Economists have demonstrated conclusively that taxes on cigarettes are an effective tool for reducing smoking rates, which not only benefits the health of current and potential smokers but clears the air for people who would otherwise be exposed to secondhand smoke. Smoking, the single biggest cause of premature death in the United States, costs California taxpayers billions annually in medical care to treat people with tobacco-related diseases through Medi-Cal, Medicare and other public health programs. And California’s cigarette tax, at 87 cents per pack, is well below the national average of $1.46.

Voters also should be concerned about the lack of accountability under Proposition 29. The nine-member board of the new agency would comprise representatives from three University of California campuses and three of the state’s federally recognized cancer centers, as well as a physician from an academic medical center and two members from advocacy groups. It would have no one representing the public, no one to stand up for the idea that taxpayer money should be spent efficiently and fairly, to ensure that salaries aren’t exorbitant and that money doesn’t get sent out of state, among other things. Although there are rules preventing a board member from voting on a grant application from his or her own organization, there is too much opportunity for mutual hand-washing when it comes to awarding funds. This came up as a criticism of the stem-cell agency when, by 2010, nearly $1 billion had been granted to institutions with seats on the board. The tobacco research agency would be audited annually, but what would be the point? The state would be powerless to change the agency’s ways even if it found serious problems.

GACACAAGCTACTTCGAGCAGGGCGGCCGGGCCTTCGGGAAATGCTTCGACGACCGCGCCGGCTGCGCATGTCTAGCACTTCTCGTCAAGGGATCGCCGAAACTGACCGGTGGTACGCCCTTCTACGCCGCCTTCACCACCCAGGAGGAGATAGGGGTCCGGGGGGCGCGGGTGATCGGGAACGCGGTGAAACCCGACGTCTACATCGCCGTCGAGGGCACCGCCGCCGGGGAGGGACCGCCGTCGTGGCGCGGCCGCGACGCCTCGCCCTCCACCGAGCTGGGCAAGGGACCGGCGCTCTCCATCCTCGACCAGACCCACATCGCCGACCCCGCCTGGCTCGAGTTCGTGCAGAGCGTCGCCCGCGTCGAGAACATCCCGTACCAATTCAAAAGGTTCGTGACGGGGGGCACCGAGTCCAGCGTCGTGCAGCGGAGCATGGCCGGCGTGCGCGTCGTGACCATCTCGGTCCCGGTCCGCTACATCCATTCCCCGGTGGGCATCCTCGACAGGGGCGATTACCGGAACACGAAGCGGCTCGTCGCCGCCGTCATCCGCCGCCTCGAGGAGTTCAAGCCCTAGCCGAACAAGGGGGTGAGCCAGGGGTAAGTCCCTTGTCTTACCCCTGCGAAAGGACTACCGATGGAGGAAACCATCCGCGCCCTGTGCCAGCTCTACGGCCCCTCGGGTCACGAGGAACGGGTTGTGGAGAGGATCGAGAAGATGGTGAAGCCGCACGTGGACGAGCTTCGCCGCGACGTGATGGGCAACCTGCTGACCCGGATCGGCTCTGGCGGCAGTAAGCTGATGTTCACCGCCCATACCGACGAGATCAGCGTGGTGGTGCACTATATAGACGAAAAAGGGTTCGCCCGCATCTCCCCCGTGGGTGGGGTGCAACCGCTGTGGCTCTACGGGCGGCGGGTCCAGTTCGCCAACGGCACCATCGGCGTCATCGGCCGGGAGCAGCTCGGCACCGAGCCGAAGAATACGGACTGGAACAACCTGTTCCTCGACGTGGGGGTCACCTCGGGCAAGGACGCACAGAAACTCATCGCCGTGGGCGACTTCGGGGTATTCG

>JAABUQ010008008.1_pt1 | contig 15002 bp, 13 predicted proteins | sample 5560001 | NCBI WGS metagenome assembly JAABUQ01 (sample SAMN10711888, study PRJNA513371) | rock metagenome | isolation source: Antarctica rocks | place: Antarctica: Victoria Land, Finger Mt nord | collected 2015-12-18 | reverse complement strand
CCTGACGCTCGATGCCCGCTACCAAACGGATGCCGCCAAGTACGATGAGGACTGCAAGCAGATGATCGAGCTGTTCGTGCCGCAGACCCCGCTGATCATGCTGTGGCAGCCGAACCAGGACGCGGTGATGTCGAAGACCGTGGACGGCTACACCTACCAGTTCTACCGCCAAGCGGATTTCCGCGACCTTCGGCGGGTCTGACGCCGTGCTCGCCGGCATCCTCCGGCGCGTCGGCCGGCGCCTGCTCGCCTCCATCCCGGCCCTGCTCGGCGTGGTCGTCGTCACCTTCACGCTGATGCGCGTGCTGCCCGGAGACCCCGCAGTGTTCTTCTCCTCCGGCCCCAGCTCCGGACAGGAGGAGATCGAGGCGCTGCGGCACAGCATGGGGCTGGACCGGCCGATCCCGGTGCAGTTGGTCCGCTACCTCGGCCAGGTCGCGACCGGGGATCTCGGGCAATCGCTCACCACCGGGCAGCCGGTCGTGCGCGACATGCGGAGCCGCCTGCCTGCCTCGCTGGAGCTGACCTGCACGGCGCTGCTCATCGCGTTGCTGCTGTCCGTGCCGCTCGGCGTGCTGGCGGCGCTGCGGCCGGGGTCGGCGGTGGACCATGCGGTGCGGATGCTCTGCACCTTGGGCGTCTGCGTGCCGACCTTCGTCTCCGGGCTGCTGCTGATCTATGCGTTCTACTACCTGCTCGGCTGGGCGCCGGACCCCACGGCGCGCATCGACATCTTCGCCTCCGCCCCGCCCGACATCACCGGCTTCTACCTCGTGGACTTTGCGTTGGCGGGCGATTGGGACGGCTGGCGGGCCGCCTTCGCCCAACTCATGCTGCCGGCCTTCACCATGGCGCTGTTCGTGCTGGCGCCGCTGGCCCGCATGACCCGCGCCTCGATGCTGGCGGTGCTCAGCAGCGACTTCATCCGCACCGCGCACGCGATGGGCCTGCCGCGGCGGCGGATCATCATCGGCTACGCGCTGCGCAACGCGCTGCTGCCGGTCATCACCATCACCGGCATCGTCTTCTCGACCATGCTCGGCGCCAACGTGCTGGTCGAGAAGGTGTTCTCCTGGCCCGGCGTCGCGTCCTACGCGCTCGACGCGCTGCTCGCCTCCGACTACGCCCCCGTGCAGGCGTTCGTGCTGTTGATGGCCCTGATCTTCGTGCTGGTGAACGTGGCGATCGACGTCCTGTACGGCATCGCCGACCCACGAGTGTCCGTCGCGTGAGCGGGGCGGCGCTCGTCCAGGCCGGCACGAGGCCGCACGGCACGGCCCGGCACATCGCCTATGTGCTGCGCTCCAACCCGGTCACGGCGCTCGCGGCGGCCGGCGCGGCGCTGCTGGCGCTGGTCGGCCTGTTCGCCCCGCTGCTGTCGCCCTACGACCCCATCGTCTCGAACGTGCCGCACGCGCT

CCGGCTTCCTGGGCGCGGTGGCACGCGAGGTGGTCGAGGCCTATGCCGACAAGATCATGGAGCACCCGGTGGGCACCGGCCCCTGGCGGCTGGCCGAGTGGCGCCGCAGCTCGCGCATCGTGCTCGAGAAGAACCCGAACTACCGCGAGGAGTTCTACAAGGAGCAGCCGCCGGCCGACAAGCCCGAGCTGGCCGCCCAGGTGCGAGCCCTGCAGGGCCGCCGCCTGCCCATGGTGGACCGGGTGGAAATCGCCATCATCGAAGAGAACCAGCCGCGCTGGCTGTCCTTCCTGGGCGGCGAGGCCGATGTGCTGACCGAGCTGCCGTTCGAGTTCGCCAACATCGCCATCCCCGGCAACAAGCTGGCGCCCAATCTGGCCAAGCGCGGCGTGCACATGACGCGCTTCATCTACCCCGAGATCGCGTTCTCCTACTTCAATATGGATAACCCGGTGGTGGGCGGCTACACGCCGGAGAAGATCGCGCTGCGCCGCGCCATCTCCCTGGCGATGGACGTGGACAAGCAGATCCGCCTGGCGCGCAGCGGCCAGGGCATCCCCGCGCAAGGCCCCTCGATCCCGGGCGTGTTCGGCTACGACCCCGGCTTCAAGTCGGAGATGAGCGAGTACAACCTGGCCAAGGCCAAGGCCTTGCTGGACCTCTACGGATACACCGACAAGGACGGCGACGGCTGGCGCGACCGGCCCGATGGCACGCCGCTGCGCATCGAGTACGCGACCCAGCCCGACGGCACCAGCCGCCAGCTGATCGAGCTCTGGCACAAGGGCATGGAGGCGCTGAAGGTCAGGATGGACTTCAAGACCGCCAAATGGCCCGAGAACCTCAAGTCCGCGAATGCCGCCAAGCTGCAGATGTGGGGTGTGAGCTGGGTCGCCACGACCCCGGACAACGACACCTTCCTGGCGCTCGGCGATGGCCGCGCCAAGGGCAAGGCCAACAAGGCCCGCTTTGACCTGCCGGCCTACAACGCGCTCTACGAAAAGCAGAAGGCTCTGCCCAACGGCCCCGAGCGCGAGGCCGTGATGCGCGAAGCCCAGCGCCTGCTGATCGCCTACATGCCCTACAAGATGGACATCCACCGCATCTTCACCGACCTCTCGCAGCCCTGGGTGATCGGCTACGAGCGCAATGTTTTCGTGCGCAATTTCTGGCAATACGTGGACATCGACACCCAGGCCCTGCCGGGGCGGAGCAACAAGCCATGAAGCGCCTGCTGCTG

Tobacco companies are contributing more than $20 million to the campaign to defeat Proposition 29, outspending the pro-tax campaign — which is supported by bicycling star and cancer survivor Lance Armstrong — by more than 5 to 1. We couldn’t disagree more with their reasons for doing so, and it makes us uncomfortable to agree with them at all, but from our perspective, this initiative takes perfectly good tax money and misspends it; we’d rather see an alternative proposal that hikes the cigarette tax but spends the money more wisely. We recommend a no vote on Proposition 29.

The physician spokesperson in the ads fro the tobacco companies is partially correct. Here is the ad: